Citizens of Ohio, do not forget:
•That the normally low-key Jim Harbaugh guaranteed a Michigan victory in Columbus over an Ohio State team that had won nine games in a row. "We don't care where we play the game," said the senior quarterback early in the week. "I hate to say it, but we could play it in the parking lot. We could play the game at 12 noon or midnight. We're going to be jacked up."
•That on Saturday Harbaugh made good on his willful word by silencing 90,674 equally jacked-up partisans in Ohio Stadium. He threw for 261 yards, steered an offense that rolled up 529 yards (306 in a come-from-behind second half) and guided the Wolverines to a 26-24 triumph, which earned them a Rose Bowl date with Arizona State.
•That Michigan's Jamie Morris, the 5'7" scat cat, cut back against a hot-pursuit Buckeye defense for two chilling touchdowns and gained more ground—216 yards—than any other back in the rivalry's 89-year history. In doing so, Morris hooked up telepathically with his brother Joe of the NFL Giants. "I could feel Joe going through me saying, 'C'mon Jamie, run hard, run hard,' " said Morris.
•That Michigan coach Bo Schembechler, who will be making his eighth trip to Pasadena in 18 seasons at Michigan, called this game the wildest of his many wars for the Roses with Ohio State. He also said, of Harbaugh's pledge, "I'd a said it myself if I had any guts."
Instead, Buckeye fans, recall in vivid color all those maize-and-blue highlights of how the game was won before you assign blame for how it was blown. Please resist, good people, the temptation to heap abuse on the oft-abused coach of the Buckeyes, Earle Bruce. Try to gain a little perspective.
Bruce left Iowa State to accept the top job at his alma mater eight years ago. He succeeded the controversial but charismatic Woody Hayes. While other candidates professed a preference to succeed Hayes's successor, Bruce wasn't afraid to follow a legend. (Note that Iowa State has had no success replacing Bruce, having recently canned his successor's successor.) Bruce, arguably under as much pressure as any college football coach ever, took a team that had finished 7-4-1 in Hayes's last year to within two points of 12-0. Since then he has put together six straight 9-3 seasons and a 4-2 record in bowl games. He also has won half his games with Michigan.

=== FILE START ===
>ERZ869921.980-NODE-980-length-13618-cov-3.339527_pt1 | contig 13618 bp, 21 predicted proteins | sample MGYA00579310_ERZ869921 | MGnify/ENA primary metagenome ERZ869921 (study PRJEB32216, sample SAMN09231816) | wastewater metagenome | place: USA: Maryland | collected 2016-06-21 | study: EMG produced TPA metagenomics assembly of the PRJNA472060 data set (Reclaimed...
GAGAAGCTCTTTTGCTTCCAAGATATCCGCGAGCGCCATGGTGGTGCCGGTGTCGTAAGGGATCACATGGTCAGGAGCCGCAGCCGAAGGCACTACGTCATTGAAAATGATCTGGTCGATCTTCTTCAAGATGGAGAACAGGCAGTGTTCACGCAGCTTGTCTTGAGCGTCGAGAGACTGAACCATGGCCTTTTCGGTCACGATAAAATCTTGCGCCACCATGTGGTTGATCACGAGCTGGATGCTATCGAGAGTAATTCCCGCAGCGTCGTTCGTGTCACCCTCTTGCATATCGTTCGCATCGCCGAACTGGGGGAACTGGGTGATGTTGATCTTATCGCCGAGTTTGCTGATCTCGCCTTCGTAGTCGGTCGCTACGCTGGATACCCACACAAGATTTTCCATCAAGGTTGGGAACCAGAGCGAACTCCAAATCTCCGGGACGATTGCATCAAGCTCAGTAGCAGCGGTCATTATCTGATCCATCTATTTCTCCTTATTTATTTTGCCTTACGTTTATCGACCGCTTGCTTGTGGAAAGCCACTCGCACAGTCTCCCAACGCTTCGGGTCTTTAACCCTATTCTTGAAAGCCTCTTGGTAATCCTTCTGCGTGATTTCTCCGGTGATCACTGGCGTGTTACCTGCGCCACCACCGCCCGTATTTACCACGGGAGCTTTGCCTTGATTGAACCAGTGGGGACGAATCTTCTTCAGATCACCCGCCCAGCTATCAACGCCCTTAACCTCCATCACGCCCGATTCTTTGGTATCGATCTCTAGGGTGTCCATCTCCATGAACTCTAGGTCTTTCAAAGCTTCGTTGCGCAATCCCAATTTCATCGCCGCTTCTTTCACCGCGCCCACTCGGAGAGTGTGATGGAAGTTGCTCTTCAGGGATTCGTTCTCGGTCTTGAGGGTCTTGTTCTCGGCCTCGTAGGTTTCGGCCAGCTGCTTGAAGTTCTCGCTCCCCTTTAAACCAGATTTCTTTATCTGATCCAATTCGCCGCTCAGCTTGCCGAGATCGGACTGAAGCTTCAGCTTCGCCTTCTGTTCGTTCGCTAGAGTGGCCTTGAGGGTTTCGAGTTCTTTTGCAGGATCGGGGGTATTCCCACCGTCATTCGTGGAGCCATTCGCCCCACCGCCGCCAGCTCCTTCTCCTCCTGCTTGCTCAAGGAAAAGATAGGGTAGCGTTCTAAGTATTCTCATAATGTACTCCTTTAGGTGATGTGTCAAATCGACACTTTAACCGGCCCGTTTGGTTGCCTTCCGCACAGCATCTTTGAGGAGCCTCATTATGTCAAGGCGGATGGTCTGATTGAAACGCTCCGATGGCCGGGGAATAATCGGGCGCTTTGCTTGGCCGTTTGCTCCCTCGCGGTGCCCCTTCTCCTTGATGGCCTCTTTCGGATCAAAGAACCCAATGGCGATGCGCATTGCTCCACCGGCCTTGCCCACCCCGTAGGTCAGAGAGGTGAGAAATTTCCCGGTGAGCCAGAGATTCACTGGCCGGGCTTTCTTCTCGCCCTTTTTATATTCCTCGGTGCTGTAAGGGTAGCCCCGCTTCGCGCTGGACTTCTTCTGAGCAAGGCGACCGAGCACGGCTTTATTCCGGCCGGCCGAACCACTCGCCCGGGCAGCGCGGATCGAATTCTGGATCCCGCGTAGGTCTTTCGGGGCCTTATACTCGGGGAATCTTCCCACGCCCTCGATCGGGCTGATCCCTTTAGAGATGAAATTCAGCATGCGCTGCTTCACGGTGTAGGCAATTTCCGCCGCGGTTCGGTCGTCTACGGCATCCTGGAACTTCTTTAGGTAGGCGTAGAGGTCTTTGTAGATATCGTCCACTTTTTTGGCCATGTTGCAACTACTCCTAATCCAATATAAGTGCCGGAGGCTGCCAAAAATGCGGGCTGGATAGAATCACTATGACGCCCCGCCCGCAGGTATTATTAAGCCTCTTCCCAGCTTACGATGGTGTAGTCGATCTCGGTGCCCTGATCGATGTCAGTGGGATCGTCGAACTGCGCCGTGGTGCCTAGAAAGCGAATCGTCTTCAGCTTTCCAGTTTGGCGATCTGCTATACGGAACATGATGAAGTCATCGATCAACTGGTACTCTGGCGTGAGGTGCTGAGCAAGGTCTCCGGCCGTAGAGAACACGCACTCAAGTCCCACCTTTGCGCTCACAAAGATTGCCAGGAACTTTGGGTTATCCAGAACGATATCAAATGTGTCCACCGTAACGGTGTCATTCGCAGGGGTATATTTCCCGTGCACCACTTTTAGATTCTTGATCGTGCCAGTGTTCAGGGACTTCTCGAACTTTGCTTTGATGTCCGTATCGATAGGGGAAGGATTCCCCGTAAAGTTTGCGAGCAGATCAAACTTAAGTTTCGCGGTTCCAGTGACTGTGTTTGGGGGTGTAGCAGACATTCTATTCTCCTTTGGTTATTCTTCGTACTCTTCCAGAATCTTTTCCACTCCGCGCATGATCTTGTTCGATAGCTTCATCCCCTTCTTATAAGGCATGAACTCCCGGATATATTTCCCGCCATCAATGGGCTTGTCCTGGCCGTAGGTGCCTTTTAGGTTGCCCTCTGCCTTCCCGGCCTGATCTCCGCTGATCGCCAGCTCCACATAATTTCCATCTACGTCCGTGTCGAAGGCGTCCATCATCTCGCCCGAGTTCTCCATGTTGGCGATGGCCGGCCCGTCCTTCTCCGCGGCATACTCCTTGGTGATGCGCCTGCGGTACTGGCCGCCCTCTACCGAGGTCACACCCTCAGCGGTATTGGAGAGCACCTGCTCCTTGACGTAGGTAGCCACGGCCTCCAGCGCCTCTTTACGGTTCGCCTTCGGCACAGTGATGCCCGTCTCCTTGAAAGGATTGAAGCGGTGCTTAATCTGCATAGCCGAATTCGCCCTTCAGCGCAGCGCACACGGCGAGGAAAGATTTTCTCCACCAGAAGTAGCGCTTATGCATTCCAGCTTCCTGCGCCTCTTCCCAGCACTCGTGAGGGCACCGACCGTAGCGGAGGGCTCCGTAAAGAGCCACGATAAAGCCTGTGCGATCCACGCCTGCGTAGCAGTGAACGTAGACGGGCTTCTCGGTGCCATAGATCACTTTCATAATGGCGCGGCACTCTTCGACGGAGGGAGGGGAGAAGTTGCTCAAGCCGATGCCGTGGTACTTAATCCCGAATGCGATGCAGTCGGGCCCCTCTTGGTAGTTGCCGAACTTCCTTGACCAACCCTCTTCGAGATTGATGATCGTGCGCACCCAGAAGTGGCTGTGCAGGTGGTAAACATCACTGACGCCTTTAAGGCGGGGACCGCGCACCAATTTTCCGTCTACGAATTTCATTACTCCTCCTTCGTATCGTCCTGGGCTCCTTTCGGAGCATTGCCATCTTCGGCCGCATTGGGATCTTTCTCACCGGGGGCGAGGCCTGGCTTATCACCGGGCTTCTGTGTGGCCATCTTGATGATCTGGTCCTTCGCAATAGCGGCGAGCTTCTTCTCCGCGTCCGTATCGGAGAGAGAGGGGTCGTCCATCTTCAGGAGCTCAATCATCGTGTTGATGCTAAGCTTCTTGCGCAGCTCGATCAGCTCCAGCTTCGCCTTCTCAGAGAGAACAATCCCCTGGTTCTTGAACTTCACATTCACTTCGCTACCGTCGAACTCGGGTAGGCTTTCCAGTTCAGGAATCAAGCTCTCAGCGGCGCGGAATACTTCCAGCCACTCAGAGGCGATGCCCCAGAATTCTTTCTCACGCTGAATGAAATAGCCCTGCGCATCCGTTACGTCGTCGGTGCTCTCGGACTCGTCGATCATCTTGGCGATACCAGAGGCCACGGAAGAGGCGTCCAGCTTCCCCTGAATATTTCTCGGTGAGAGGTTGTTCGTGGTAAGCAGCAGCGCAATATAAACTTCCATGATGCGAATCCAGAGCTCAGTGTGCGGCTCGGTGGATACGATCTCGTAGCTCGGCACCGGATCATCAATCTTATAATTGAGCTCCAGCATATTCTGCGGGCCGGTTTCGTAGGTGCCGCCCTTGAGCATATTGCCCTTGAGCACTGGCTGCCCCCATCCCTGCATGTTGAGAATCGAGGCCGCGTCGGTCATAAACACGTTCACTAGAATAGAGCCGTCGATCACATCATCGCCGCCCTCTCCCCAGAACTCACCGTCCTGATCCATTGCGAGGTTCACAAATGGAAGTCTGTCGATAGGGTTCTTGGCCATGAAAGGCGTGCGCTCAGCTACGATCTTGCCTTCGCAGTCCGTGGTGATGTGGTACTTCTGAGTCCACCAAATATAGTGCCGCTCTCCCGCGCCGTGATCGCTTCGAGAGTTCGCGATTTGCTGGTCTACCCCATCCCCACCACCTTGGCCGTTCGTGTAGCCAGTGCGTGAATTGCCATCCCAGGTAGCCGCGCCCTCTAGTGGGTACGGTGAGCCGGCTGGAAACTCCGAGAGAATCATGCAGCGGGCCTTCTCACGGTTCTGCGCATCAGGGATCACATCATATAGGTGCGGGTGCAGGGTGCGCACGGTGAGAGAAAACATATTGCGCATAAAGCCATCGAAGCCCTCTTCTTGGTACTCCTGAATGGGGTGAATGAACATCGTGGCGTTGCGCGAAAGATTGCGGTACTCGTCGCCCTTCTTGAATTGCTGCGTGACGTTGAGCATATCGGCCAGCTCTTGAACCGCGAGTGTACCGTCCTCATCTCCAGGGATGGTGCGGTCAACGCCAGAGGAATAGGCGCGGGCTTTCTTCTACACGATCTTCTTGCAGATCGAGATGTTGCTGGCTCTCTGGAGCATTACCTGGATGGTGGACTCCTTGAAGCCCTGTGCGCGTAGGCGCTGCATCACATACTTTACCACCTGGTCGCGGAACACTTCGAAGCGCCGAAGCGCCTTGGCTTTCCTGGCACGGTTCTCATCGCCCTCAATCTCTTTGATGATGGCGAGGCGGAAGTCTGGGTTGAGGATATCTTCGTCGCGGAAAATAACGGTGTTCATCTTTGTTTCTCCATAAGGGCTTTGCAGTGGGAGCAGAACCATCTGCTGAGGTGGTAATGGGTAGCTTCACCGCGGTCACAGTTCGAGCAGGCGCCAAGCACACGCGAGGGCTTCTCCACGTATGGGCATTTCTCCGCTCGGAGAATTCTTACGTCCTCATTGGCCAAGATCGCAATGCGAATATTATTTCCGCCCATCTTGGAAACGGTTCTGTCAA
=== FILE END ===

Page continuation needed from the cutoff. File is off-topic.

Such success would please most rational fans (and you know who you are). But Bruce has had a debilitating problem—his personality. He doesn't bother to sell the steak or the sizzle; he just cooks. "Despite the kind of record he has, people just don't rush to his support," says Dan Heinlen, director of alumni affairs for the Ohio State Alumni Association. Bruce is easily caricatured (along the lines of both Crazy Guggenham and Elmer Fudd), is hardly debonair and has never had a knack for the clever quote that disarms a confrontational press. Not that Bruce, 55, hasn't tried. At downtown smokers he would attempt to crack wise, but his repertoire was so thin that his assistants would keep track of how many times he told the same old jokes.